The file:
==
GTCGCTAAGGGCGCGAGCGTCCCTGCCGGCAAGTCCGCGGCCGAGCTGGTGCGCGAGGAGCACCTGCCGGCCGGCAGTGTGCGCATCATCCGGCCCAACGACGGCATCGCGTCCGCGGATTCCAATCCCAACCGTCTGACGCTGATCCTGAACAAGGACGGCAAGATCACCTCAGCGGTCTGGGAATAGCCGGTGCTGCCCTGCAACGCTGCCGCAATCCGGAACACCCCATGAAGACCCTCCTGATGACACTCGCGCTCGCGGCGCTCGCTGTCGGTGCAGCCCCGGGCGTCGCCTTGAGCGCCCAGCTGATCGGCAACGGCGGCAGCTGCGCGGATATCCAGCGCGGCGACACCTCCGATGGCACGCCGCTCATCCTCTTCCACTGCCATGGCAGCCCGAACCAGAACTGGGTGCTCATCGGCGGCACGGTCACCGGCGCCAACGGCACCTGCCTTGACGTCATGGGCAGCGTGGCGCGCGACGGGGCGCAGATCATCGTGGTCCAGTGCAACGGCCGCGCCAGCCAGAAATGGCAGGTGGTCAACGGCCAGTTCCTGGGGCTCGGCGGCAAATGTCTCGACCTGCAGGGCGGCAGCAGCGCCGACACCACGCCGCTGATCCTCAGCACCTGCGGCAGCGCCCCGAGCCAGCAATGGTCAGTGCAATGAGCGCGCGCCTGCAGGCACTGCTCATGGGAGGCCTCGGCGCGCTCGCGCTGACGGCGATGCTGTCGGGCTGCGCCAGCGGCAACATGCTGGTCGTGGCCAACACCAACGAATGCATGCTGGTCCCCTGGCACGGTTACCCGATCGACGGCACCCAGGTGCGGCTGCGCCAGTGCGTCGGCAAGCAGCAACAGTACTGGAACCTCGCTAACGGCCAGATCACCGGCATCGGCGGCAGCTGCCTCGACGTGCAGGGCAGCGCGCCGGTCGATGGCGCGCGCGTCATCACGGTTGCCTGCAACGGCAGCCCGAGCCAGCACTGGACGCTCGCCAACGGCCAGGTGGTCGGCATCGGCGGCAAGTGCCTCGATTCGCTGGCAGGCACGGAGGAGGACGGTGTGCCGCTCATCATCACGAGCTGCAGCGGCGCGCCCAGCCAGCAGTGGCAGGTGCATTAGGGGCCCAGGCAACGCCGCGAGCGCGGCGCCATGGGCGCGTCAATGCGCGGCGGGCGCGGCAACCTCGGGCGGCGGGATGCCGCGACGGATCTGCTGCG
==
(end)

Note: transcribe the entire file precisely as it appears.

GTCGCTAAGGGCGCGAGCGTCCCTGCCGGCAAGTCCGCGGCCGAGCTGGTGCGCGAGGAGCACCTGCCGGCCGGCAGTGTGCGCATCATCCGGCCCAACGACGGCATCGCGTCCGCGGATTCCAATCCCAACCGTCTGACGCTGATCCTGAACAAGGACGGCAAGATCACCTCAGCGGTCTGGGAATAGCCGGTGCTGCCCTGCAACGCTGCCGCAATCCGGAACACCCCATGAAGACCCTCCTGATGACACTCGCGCTCGCGGCGCTCGCTGTCGGTGCAGCCCCGGGCGTCGCCTTGAGCGCCCAGCTGATCGGCAACGGCGGCAGCTGCGCGGATATCCAGCGCGGCGACACCTCCGATGGCACGCCGCTCATCCTCTTCCACTGCCATGGCAGCCCGAACCAGAACTGGGTGCTCATCGGCGGCACGGTCACCGGCGCCAACGGCACCTGCCTTGACGTCATGGGCAGCGTGGCGCGCGACGGGGCGCAGATCATCGTGGTCCAGTGCAACGGCCGCGCCAGCCAGAAATGGCAGGTGGTCAACGGCCAGTTCCTGGGGCTCGGCGGCAAATGTCTCGACCTGCAGGGCGGCAGCAGCGCCGACACCACGCCGCTGATCCTCAGCACCTGCGGCAGCGCCCCGAGCCAGCAATGGTCAGTGCAATGAGCGCGCGCCTGCAGGCACTGCTCATGGGAGGCCTCGGCGCGCTCGCGCTGACGGCGATGCTGTCGGGCTGCGCCAGCGGCAACATGCTGGTCGTGGCCAACACCAACGAATGCATGCTGGTCCCCTGGCACGGTTACCCGATCGACGGCACCCAGGTGCGGCTGCGCCAGTGCGTCGGCAAGCAGCAACAGTACTGGAACCTCGCTAACGGCCAGATCACCGGCATCGGCGGCAGCTGCCTCGACGTGCAGGGCAGCGCGCCGGTCGATGGCGCGCGCGTCATCACGGTTGCCTGCAACGGCAGCCCGAGCCAGCACTGGACGCTCGCCAACGGCCAGGTGGTCGGCATCGGCGGCAAGTGCCTCGATTCGCTGGCAGGCACGGAGGAGGACGGTGTGCCGCTCATCATCACGAGCTGCAGCGGCGCGCCCAGCCAGCAGTGGCAGGTGCATTAGGGGCCCAGGCAACGCCGCGAGCGCGGCGCCATGGGCGCGTCAATGCGCGGCGGGCGCGGCAACCTCGGGCGGCGGGATGCCGCGACGGATCTGCTGCG